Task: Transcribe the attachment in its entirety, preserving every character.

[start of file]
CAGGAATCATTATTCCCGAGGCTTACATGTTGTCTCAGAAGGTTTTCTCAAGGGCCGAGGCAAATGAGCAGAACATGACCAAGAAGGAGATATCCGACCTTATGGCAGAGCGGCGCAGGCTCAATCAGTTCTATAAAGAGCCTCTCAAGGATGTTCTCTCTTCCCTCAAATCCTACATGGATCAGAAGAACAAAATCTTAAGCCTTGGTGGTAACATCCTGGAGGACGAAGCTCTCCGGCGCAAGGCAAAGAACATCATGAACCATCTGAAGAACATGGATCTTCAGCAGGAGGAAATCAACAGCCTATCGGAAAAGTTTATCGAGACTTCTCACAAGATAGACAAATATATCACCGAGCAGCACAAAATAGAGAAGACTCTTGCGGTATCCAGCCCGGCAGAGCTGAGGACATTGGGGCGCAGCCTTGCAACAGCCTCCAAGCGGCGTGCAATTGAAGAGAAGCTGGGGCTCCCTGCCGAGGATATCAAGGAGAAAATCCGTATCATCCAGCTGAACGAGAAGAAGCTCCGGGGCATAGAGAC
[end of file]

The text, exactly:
CAGGAATCATTATTCCCGAGGCTTACATGTTGTCTCAGAAGGTTTTCTCAAGGGCCGAGGCAAATGAGCAGAACATGACCAAGAAGGAGATATCCGACCTTATGGCAGAGCGGCGCAGGCTCAATCAGTTCTATAAAGAGCCTCTCAAGGATGTTCTCTCTTCCCTCAAATCCTACATGGATCAGAAGAACAAAATCTTAAGCCTTGGTGGTAACATCCTGGAGGACGAAGCTCTCCGGCGCAAGGCAAAGAACATCATGAACCATCTGAAGAACATGGATCTTCAGCAGGAGGAAATCAACAGCCTATCGGAAAAGTTTATCGAGACTTCTCACAAGATAGACAAATATATCACCGAGCAGCACAAAATAGAGAAGACTCTTGCGGTATCCAGCCCGGCAGAGCTGAGGACATTGGGGCGCAGCCTTGCAACAGCCTCCAAGCGGCGTGCAATTGAAGAGAAGCTGGGGCTCCCTGCCGAGGATATCAAGGAGAAAATCCGTATCATCCAGCTGAACGAGAAGAAGCTCCGGGGCATAGAGAC